At least I got my first (and current) full fledged job by being hired from the second school I went to, but always been self-conscious personally talking about it because of all the stigma these types of school get. I didn’t mind at first because I wanted any work, and liked the occasional slow paced nature and personal perks from the gig, but as the years pass, I felt I screwed myself in the long run. This is my primary job, and that’s where a lot of my skills and experience stems from. The only other experience is voluntary temp work from ages ago or helping out my dad who manages a Café.

    The combination of my school choices, limited work experience, depression, guilt, low confidence/self-esteem/inferiority, and having absolutely no idea what to do in the future strongly feels like I failed for like and everything I did is all wrong, and is always wrong. I’m nearing 30 now, and felt I dug a hole too deep, yet having a hard time making myself climb back up. Reading these letters, including the linked one and some of the responses, adds a lot of fuel to my insecurities, but that is the reality of it. Those were the choices I made and I pay the price.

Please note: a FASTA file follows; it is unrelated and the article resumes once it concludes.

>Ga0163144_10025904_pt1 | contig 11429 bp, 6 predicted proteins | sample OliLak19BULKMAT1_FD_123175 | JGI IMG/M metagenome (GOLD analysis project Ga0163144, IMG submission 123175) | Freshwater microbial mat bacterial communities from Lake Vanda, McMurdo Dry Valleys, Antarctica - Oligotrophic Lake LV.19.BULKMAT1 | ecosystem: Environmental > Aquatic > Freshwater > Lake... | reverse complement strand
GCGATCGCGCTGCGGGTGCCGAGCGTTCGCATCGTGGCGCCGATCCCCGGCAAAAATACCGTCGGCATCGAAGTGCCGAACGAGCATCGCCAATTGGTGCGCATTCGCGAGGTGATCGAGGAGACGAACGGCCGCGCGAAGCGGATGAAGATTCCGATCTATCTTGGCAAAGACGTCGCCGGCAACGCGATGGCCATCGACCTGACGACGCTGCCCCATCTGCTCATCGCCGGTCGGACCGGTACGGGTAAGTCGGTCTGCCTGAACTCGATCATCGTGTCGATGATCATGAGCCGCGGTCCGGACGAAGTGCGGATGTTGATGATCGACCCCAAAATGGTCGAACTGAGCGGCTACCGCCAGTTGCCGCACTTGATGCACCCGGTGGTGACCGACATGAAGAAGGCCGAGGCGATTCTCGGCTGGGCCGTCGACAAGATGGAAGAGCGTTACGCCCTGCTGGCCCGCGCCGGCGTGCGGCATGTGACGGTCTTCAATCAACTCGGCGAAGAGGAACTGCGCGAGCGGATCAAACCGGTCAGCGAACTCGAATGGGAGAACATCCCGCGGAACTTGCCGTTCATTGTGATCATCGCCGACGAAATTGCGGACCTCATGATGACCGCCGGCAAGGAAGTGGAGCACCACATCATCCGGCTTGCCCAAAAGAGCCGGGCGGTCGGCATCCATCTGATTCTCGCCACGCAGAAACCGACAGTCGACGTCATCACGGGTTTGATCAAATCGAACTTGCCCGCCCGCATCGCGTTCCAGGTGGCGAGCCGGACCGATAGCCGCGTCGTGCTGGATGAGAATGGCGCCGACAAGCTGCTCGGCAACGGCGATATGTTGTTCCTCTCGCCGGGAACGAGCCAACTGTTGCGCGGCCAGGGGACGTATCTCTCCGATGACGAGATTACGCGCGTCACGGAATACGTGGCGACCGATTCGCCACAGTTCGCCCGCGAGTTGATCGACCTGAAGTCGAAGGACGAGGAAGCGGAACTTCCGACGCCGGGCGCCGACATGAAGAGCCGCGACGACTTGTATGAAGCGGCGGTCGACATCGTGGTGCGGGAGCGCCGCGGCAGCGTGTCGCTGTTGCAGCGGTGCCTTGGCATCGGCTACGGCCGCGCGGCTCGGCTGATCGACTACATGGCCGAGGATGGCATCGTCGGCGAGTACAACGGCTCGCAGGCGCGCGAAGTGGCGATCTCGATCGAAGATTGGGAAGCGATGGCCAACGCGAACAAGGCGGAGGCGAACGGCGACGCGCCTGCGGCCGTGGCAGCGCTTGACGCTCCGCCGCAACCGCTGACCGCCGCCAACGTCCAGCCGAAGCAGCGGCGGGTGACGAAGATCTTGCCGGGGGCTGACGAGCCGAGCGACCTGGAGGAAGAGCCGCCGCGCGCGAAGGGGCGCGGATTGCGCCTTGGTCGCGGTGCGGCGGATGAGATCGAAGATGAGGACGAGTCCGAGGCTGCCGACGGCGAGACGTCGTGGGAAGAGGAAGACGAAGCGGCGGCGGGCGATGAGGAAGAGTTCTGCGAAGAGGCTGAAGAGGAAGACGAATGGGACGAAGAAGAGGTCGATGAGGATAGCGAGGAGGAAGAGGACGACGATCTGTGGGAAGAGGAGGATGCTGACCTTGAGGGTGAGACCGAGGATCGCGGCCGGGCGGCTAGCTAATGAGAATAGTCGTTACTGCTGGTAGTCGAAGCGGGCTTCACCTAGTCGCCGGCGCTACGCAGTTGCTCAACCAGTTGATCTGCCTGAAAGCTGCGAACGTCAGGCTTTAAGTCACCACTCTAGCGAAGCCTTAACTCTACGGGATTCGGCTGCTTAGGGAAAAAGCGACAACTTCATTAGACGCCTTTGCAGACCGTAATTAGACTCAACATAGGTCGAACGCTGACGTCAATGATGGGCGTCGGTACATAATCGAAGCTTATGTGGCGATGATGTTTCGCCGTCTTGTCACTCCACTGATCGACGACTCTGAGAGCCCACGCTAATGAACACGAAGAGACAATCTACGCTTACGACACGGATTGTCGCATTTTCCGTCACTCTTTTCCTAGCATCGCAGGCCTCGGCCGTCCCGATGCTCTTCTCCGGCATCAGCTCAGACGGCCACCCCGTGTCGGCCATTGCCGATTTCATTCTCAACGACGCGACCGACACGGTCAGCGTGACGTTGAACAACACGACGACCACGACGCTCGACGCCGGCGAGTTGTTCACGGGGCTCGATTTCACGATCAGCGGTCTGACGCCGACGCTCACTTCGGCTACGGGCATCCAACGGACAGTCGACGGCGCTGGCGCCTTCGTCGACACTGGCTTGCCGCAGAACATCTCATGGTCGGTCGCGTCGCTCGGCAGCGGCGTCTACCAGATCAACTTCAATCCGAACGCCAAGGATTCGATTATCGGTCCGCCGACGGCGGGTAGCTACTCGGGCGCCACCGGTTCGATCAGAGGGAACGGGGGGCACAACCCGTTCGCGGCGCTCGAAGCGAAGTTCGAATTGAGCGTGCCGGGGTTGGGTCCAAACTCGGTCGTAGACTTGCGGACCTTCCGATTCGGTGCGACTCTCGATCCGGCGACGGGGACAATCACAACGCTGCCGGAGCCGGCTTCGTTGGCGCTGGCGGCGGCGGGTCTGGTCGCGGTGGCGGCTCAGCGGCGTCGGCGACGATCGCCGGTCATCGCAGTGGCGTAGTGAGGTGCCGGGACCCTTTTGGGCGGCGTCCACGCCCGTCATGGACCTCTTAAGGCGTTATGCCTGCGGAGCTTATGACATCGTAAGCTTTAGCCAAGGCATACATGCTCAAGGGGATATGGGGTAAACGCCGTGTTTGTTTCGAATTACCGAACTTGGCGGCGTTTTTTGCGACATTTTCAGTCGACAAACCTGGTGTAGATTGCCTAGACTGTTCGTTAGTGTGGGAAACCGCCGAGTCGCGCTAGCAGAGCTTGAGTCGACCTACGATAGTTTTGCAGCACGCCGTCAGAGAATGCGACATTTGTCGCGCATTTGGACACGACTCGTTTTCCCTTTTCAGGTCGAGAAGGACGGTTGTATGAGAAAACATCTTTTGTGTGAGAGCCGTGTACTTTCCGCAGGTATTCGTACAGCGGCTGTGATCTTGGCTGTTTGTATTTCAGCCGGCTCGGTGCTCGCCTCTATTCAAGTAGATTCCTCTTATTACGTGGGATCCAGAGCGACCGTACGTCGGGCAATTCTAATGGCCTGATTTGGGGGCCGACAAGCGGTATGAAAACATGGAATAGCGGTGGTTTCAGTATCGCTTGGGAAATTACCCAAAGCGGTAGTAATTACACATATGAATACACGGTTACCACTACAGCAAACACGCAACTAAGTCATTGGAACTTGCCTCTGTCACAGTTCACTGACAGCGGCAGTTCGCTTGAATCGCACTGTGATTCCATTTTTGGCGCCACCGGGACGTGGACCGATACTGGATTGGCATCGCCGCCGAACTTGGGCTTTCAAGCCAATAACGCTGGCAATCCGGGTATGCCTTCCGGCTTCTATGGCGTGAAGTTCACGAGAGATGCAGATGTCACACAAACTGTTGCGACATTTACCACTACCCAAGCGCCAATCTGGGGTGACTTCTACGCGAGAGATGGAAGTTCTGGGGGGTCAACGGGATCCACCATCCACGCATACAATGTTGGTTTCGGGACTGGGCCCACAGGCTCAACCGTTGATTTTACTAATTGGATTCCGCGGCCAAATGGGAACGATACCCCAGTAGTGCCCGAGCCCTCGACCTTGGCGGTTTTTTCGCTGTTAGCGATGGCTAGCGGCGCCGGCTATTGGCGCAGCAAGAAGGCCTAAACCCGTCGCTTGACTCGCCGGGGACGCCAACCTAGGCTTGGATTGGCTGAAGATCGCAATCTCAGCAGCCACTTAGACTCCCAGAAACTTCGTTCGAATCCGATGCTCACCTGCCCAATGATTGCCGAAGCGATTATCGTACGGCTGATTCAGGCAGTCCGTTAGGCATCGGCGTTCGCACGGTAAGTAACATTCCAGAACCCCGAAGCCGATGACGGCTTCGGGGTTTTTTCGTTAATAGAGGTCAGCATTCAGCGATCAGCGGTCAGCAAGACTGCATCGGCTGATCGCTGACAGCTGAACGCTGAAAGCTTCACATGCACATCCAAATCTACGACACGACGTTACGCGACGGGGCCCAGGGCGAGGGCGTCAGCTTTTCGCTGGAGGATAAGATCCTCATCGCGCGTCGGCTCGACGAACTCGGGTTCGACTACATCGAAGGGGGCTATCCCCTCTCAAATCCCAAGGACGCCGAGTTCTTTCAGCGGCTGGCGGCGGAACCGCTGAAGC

1. Troutwaxer*

      IF you’re a high-school kid read Den’s letter with care, then go talk to your high-school counselor about your college options. Getting stuck like this is exactly what happens when you don’t know how to navigate the higher-education issues.

    2. Emmie*

      You didn’t do anything wrong. This is a really common thing. I often think that I could have ended up at a for-profit, or an unaccredited university because I knew nothing about it.

    3. Artemesia*

      I didn’t change horses in my late 20s and go to med school because I was ‘so old’ and it was ‘too late’ and now that I am many decades later retired, I look back and ask myself ‘what was I thinking?’ At nearly 30 you can re-invent yourself and have a whole new life. See if you can get some help thinking about the options you might have given what you already have done and can do; there might be someway to level up with something short of a new degree. I know a couple of people who did tech boot camps and rebooted their careers — one went from working in kitchens to doing tech work for a big corporation at much better hours, pay and benefits. This might not suit you but I’ll bet there is some strategy that will move you forward. Almost 30 means a whole life ahead of you, try to figure out what path will make it more what you dreamed of.